Thursday July 8
The Heights Deli & Bottle Shop: 2927 N Broadway, Los Angeles (Lincoln Heights)
Gamboge: 1822 N. Broadway Ave., Los Angeles (Lincoln Heights)
It was friends’ week on Summer of Sandwich! First, on the recommendation of a friend and former colleague (thanks, Jolivette!), we decided to seek out Gamboge, a newish sandwich-ish place in Lincoln Heights (a great neighborhood just north of Chinatown, along the LA River). We went in search of our first num pang khmer (essentially a Cambodian banh mi). Better, we brought along one of our great food adventurer friends (hey, Jeremy!) … because friends are great for so many reasons (they let you use more parentheticals!), most especially being they help you to order even more sandwiches.
We found that near to Gamboge is the aptly named The Heights Deli & Bottle Shop. This place is fantastic. They have an insane amount of beers-by-the-can (I think they had, no kidding, over five hundred), plus the weekday-lunch-time-humming deli, and their own drinks including slushie Palomas and Sangria. I repeat: Slushie Palomas. The slushie machine was out, for shame, but the deli was rocking. The sandwiches are all named for local streets—really this should be mandated; it’s now officially included in the Unified Sandwich Theory©.
We got: a Philly Cheesesteak ($11.60; no street name!), the Daly St ($10.95), and the Lacy St ($10.95). The bread for all three was par: soft rolls with a flaky crust, almost like a Dutch crunch—maybe a bit too soft, really. To the sandwiches: the Lacy St caught all our eyes as it has an ingredient lineup we hadn’t seen before: fresh mozzarella, artichokes, roasted peppers, sundried tomatoes, and house sauce. This wasn’t my favorite sandwich—sundried tomatoes are, to me, one of the most aggressive ingredients in the world—but Vieve and Jeremy thought it was great, so ignore me. (The fresh mozzarella was exquisite.) I alone preferred the Daly St to the Lacy St: a very, very solid turkey sandwich, with “pitcraft smoked turkey breast (lol), lettuce, tomato, onion, pickle, mustard, cheddar cheese, house sauce.” The Daly St isn’t ground-breaking—but it’s very solid.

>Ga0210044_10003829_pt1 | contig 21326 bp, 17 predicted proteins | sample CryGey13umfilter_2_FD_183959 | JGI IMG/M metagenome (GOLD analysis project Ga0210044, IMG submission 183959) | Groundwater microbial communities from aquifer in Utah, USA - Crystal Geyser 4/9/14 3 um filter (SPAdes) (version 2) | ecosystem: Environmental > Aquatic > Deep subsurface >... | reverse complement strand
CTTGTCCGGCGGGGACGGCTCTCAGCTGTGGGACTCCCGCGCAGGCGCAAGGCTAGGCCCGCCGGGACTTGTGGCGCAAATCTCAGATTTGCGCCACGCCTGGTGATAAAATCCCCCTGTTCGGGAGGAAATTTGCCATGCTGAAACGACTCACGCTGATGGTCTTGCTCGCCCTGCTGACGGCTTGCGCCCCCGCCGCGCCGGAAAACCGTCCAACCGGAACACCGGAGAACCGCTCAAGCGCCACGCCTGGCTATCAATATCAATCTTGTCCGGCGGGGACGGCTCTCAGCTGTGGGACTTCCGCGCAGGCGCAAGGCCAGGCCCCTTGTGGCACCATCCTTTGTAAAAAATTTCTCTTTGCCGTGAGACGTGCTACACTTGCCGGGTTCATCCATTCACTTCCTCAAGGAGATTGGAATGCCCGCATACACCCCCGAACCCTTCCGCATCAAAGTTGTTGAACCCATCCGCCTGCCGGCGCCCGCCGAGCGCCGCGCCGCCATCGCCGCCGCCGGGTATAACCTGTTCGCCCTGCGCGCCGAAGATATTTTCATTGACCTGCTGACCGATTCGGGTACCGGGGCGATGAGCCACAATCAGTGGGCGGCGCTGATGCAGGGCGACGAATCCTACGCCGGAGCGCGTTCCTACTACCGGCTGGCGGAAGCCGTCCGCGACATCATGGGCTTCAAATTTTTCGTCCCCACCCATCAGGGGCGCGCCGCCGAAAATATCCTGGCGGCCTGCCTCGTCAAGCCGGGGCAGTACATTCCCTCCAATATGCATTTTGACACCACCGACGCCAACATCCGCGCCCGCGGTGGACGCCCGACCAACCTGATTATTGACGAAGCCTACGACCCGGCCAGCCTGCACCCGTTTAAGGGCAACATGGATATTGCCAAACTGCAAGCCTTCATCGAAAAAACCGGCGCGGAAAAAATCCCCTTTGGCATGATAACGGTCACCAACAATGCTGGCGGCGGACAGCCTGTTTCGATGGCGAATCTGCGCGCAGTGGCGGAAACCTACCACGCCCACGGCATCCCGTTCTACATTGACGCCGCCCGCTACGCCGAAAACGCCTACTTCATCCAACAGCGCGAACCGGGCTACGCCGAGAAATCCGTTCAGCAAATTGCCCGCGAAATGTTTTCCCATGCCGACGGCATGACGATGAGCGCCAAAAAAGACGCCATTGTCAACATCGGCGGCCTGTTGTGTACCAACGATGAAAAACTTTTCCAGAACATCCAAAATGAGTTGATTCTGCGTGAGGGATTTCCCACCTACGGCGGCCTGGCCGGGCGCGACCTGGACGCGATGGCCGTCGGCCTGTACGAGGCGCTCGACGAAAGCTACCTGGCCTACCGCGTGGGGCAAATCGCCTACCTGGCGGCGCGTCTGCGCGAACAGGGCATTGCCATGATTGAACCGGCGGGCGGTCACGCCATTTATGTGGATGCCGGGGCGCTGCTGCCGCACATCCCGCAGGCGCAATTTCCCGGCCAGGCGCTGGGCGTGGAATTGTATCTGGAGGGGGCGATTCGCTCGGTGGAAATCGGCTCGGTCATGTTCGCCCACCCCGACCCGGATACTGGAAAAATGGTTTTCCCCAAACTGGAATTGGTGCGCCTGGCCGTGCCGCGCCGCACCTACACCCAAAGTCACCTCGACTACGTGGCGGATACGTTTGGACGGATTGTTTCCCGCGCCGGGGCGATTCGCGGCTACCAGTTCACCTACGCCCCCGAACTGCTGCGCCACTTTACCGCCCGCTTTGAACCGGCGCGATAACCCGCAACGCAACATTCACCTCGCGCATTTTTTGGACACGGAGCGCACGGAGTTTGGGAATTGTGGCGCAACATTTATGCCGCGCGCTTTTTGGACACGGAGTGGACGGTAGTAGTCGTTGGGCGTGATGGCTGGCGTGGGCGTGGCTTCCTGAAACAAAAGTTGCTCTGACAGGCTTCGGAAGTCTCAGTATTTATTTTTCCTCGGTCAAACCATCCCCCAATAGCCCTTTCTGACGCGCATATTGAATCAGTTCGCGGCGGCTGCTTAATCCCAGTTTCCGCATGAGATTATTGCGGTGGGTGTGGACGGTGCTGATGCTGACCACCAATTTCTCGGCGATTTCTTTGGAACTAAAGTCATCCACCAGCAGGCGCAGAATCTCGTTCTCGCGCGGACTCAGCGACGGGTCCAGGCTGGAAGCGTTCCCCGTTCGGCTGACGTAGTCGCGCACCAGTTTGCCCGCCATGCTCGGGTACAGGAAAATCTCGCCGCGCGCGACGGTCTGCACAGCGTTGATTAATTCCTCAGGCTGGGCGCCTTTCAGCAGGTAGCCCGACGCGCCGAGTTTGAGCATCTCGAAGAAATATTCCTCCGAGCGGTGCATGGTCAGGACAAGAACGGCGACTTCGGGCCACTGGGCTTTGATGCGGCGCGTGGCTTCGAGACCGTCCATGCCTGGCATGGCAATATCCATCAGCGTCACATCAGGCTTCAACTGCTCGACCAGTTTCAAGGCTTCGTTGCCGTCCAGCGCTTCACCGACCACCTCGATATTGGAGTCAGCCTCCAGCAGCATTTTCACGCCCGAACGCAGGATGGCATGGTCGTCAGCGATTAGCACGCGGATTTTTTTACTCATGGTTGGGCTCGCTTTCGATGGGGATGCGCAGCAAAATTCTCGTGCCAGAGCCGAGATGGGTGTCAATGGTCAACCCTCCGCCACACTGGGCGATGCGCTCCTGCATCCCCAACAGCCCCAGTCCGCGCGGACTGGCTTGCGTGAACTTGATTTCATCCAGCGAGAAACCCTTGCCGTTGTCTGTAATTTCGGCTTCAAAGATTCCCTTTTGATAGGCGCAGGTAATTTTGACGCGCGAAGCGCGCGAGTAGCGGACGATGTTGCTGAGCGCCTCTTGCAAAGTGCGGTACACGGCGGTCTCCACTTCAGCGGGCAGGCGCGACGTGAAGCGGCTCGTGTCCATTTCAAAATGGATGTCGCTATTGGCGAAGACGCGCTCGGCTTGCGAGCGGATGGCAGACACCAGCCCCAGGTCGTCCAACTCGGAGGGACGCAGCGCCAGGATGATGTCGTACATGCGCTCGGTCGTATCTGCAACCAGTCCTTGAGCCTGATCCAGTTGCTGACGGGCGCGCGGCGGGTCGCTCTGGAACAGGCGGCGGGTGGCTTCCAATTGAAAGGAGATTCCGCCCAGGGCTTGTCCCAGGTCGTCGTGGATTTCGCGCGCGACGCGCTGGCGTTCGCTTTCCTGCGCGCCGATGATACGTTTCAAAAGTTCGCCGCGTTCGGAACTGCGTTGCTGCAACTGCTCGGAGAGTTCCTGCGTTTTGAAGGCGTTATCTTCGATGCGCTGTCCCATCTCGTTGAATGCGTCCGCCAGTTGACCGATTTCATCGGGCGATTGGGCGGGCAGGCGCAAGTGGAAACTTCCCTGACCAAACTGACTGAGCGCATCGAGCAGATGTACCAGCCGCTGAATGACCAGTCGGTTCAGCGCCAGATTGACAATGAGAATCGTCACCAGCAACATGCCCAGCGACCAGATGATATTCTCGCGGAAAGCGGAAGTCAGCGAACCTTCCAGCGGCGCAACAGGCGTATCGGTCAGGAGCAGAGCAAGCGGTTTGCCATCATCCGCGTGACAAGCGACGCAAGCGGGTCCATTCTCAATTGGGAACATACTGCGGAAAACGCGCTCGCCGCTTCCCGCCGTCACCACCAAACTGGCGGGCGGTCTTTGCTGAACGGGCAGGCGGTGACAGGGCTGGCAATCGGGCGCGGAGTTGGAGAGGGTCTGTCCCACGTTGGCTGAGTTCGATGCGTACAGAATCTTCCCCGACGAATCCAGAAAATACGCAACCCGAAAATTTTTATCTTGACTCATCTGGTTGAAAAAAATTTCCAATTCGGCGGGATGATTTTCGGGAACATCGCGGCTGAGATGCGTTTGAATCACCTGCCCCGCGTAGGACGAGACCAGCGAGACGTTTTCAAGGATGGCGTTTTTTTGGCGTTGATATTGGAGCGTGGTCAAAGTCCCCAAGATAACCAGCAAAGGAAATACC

Surprisingly, the cheesesteak was the star of our show: roast beef, onions, bell peppers, jalapenos, mayo, cheese. The cheese was a pleasant complement versus being overwhelming, the downfall of many a cheesesteak, and the roast beef was fantastic—best we’ve had this summer. And, as Jeremy pointed out, having a fifty-fifty mix of traditional bell peppers and jalapenos is a very clever update to a classic sandwich, adding a bit more green and a lot more zing.
- Overall Balance/Taste: +1 points
- Quality of Ingredients: +2
- X-factor: no slushie Palomas!: 0
Overall: +3 points, or a perfectly tasty Pat’s Philly Cheesesteak (wit-out)
Gamboge is a bit less familiar than The Heights, in terms of sandwich style, setting, and service. (You can read more about it in this great LA Eater article.) First, you walk up to a barely signed door beside a narrow breezeway, try the door, and the door is locked. But look: there’s a menu out on a sidewalk A-frame board. So you stand there a minute feeling like an idiot, looking at the menu, and wondering precisely what do to until a woman with dimensions similar to Olive Oyl opens a window and leans out and cheerily asks, Hello, honies, what would you all like to order and where do you want to eat it? From that point, things improve significantly: you order, pay, and walk down the breezeway to a lovely patio that’s a bit shocking to stumble upon in an otherwise very working-class neighborhood. (I wonder if Gamboge might play this up a little more—get a little more speakeasy feeling.)
We ordered three num pangs, the spicy pork ($11), the grilled lemongrass beef ($12), and the chicken ($10.50). All three come not on baguettes but on bolillo bread—still a sign of French colonization, though this time in a different hemisphere. Bolillo is a softer bread, and it’s fair to say that we all missed the toothsomeness of a good baguette. All three feature fresh cucumber (in fun lengthwise slices), Maggi mayo (wake up-o!), pate (sans with the chicken), pickled carrot and papaya slaw (which sounds great but we the papaya got lost, sadly), scallion oil, toasted shallots (which we didn’t see much evidence of), and cilantro.